The JP Resiliency Measures Project is a group of residents working to measure the resiliency of JP. At the State of the Neighborhood Forum we will present measurements that reflect the resiliency of the Jamaica Plain Community to the expected shocks of oil shortages, climate change, and economic downturns.
The people involved in this project are all volunteers, with no funding, or any official standing. We came about through the work of JP New Economy Transition to start bottom up initiatives using the Transition Towns methodology. We are cheerfully doing our best.
Our hope is to spark conversation about the meaning of community resilience and to explore ways such resilience can be measured and improved in our neighborhood.
1 the ability of a substance or object to spring back into shape; elasticity:
2 the capacity to recover quickly from difficulties; toughness:
Definition of Community Resilience
The capability to anticipate risk, limit impact, and bounce back rapidly through survival, adaptability, evolution, and growth in the face of turbulent change (source).
What a community needs to be resilient are things like reliable local food supplies, renewable energy sources, affordable housing, and communal responsibility for the welfare of all members. The reasons to be resilient are because we live on a finite world, with finite resources, and a growing population. It is unrealistic to expect the continued availability of cheap oil to provide us with cheap transportation, food, and energy.
We started in October 2011, so these initial measures are just a beginning. We selected things that were easy to obtain data for. The intention is to report on them every year at this time, but because we are just starting, some of them will turn out to be not relevant or need refining or changing, and there are things that should be measured that are missing that will have to be added. It will be an adaptive process, which your feedback will make better.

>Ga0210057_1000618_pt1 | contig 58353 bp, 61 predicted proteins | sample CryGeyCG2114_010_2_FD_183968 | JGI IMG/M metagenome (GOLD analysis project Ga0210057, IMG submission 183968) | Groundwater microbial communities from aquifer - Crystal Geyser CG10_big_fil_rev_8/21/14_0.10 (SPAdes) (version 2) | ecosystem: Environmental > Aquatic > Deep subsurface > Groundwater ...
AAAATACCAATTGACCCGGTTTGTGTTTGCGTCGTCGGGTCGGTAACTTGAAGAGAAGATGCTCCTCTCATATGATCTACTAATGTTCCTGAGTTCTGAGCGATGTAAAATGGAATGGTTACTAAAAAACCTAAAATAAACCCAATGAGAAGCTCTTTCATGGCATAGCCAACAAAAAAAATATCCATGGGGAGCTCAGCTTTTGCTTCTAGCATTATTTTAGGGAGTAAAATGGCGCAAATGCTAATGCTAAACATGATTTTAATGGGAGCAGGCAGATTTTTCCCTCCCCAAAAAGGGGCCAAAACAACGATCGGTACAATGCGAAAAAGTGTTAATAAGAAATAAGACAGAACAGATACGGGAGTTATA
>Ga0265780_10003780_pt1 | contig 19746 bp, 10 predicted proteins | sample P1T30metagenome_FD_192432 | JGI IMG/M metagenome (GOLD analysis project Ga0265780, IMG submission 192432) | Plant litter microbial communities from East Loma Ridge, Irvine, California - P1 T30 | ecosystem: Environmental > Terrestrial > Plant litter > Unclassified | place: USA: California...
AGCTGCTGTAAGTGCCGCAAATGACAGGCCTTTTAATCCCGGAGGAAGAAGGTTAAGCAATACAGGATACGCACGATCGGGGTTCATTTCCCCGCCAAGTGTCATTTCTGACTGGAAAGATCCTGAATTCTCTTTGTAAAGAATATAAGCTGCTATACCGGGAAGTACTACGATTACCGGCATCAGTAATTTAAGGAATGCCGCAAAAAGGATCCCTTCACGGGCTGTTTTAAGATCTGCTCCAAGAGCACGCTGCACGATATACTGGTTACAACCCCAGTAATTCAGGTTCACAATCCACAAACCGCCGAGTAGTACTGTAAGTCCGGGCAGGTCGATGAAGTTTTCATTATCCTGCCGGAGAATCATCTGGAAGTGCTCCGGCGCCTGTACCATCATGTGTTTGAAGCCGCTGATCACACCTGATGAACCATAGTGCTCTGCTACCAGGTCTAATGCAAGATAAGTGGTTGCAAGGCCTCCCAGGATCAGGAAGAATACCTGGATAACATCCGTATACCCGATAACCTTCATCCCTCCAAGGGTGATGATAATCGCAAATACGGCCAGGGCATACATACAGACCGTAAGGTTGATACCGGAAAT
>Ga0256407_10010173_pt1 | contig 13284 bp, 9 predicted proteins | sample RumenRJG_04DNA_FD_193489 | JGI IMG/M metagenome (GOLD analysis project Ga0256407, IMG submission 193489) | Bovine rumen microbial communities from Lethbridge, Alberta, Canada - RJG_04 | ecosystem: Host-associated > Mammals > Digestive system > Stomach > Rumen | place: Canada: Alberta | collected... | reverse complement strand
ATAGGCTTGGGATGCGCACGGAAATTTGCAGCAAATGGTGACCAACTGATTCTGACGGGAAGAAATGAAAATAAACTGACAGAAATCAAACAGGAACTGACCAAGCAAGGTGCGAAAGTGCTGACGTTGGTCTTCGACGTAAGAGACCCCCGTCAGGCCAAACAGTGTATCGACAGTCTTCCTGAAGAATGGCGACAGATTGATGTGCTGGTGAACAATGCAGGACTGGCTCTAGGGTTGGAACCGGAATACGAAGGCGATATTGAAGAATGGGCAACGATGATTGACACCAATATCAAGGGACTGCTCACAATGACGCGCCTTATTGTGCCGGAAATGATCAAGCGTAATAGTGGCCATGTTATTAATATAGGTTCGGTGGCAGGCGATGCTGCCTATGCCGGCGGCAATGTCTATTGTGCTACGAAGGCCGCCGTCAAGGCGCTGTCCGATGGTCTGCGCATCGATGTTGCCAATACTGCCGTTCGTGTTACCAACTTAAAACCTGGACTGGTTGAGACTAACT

Our intention is not to build an organization that measures resiliency. Measuring resiliency is not an end in itself. Improved resiliency is the end result.
We’ve focused on measuring just in our neighborhood, because it has a human scale. It is possible for a human mind to encompass that area and to think yes this applies to me. If we were to include all of Boston or the North East it becomes too difficult to see what difference changes make. Sometimes it is interesting to look at how JP is measuring up compared to other neighborhoods of Boston or other areas of the country, but such comparisons can also be distracting.